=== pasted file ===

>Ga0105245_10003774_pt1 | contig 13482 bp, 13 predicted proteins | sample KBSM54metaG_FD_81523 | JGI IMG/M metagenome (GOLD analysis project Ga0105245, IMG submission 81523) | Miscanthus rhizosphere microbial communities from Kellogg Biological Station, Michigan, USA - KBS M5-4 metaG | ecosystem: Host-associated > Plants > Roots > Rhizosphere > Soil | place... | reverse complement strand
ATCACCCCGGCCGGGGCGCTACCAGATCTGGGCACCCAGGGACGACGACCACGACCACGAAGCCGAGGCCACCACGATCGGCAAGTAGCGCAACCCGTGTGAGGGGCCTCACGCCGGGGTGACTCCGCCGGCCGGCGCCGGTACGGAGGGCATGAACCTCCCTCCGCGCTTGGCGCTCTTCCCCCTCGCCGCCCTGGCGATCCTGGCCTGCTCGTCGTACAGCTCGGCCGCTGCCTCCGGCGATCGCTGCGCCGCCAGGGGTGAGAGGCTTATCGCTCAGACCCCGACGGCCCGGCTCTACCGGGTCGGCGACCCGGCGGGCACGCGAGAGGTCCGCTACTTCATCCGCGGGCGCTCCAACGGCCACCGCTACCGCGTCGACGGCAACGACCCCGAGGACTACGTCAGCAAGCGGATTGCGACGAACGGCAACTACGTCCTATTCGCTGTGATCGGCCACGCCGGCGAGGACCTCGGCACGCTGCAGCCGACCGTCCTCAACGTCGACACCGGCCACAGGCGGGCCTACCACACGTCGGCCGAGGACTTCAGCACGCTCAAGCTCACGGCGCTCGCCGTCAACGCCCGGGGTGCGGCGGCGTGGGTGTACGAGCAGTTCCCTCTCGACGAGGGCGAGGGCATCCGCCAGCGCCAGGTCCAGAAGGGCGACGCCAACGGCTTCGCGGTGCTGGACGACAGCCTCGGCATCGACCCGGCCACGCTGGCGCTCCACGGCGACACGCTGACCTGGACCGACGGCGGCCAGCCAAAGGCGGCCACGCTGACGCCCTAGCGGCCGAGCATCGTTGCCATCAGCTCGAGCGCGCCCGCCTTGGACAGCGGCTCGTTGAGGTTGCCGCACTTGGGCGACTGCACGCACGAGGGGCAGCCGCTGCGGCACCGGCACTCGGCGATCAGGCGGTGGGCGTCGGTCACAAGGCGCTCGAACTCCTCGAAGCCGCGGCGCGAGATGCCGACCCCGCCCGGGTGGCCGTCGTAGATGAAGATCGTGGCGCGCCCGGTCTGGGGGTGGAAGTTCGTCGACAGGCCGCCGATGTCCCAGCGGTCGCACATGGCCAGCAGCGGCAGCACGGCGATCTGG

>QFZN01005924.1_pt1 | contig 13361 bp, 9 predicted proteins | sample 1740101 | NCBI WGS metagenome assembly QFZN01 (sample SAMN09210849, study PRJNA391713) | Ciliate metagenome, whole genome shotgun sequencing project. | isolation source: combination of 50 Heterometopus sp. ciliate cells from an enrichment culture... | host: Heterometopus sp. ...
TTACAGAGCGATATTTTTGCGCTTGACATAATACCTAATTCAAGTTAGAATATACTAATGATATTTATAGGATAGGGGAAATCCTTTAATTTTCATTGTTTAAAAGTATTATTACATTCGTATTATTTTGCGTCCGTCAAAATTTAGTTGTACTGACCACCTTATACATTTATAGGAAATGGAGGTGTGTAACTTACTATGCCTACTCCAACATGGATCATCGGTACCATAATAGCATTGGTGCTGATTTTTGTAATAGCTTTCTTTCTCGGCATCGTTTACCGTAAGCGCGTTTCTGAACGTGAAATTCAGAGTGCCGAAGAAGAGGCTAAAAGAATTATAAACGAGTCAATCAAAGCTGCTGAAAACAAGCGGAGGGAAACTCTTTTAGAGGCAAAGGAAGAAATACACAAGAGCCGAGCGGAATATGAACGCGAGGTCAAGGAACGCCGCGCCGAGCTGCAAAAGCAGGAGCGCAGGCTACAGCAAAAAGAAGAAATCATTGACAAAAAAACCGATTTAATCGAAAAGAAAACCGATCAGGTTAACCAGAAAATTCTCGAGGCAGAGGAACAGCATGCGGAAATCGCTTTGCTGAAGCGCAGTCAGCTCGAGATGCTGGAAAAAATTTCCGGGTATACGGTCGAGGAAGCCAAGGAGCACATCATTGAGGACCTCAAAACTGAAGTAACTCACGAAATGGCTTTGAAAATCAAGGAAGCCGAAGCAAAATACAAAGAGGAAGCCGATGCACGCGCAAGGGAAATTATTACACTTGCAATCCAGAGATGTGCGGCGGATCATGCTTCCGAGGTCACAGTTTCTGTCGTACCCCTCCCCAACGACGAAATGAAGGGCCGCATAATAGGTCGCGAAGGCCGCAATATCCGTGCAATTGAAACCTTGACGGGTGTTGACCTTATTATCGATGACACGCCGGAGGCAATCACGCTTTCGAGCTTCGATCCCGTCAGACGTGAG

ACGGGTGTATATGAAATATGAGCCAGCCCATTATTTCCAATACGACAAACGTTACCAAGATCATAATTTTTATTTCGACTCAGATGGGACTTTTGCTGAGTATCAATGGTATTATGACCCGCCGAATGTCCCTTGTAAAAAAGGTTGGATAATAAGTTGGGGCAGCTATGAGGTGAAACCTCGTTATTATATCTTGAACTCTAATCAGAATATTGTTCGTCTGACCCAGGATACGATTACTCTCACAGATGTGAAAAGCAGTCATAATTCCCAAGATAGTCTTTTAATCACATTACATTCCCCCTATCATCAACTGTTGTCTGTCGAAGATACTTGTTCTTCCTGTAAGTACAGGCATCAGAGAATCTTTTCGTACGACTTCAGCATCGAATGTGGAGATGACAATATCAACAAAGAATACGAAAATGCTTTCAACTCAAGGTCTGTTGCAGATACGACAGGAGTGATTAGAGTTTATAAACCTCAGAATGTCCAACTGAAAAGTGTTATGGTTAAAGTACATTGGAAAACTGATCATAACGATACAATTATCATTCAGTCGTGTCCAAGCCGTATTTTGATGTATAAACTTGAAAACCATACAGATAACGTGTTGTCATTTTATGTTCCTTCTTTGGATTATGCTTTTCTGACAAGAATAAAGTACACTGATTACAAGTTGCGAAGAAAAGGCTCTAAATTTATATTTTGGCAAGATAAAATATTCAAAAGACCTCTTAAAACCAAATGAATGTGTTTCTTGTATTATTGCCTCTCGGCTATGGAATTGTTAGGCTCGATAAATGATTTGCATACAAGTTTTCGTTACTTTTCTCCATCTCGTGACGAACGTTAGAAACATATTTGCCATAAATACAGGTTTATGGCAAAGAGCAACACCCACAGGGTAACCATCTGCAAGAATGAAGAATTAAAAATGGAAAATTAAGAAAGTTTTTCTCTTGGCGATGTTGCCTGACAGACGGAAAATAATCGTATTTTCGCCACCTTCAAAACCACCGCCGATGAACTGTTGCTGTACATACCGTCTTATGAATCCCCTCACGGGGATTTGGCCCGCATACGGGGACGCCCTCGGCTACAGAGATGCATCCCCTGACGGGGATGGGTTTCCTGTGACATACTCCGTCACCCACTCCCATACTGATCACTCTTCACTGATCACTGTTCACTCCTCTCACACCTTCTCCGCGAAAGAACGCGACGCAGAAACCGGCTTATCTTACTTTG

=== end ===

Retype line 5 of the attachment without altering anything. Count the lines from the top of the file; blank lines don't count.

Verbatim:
ACGGGTGTATATGAAATATGAGCCAGCCCATTATTTCCAATACGACAAACGTTACCAAGATCATAATTTTTATTTCGACTCAGATGGGACTTTTGCTGAGTATCAATGGTATTATGACCCGCCGAATGTCCCTTGTAAAAAAGGTTGGATAATAAGTTGGGGCAGCTATGAGGTGAAACCTCGTTATTATATCTTGAACTCTAATCAGAATATTGTTCGTCTGACCCAGGATACGATTACTCTCACAGATGTGAAAAGCAGTCATAATTCCCAAGATAGTCTTTTAATCACATTACATTCCCCCTATCATCAACTGTTGTCTGTCGAAGATACTTGTTCTTCCTGTAAGTACAGGCATCAGAGAATCTTTTCGTACGACTTCAGCATCGAATGTGGAGATGACAATATCAACAAAGAATACGAAAATGCTTTCAACTCAAGGTCTGTTGCAGATACGACAGGAGTGATTAGAGTTTATAAACCTCAGAATGTCCAACTGAAAAGTGTTATGGTTAAAGTACATTGGAAAACTGATCATAACGATACAATTATCATTCAGTCGTGTCCAAGCCGTATTTTGATGTATAAACTTGAAAACCATACAGATAACGTGTTGTCATTTTATGTTCCTTCTTTGGATTATGCTTTTCTGACAAGAATAAAGTACACTGATTACAAGTTGCGAAGAAAAGGCTCTAAATTTATATTTTGGCAAGATAAAATATTCAAAAGACCTCTTAAAACCAAATGAATGTGTTTCTTGTATTATTGCCTCTCGGCTATGGAATTGTTAGGCTCGATAAATGATTTGCATACAAGTTTTCGTTACTTTTCTCCATCTCGTGACGAACGTTAGAAACATATTTGCCATAAATACAGGTTTATGGCAAAGAGCAACACCCACAGGGTAACCATCTGCAAGAATGAAGAATTAAAAATGGAAAATTAAGAAAGTTTTTCTCTTGGCGATGTTGCCTGACAGACGGAAAATAATCGTATTTTCGCCACCTTCAAAACCACCGCCGATGAACTGTTGCTGTACATACCGTCTTATGAATCCCCTCACGGGGATTTGGCCCGCATACGGGGACGCCCTCGGCTACAGAGATGCATCCCCTGACGGGGATGGGTTTCCTGTGACATACTCCGTCACCCACTCCCATACTGATCACTCTTCACTGATCACTGTTCACTCCTCTCACACCTTCTCCGCGAAAGAACGCGACGCAGAAACCGGCTTATCTTACTTTG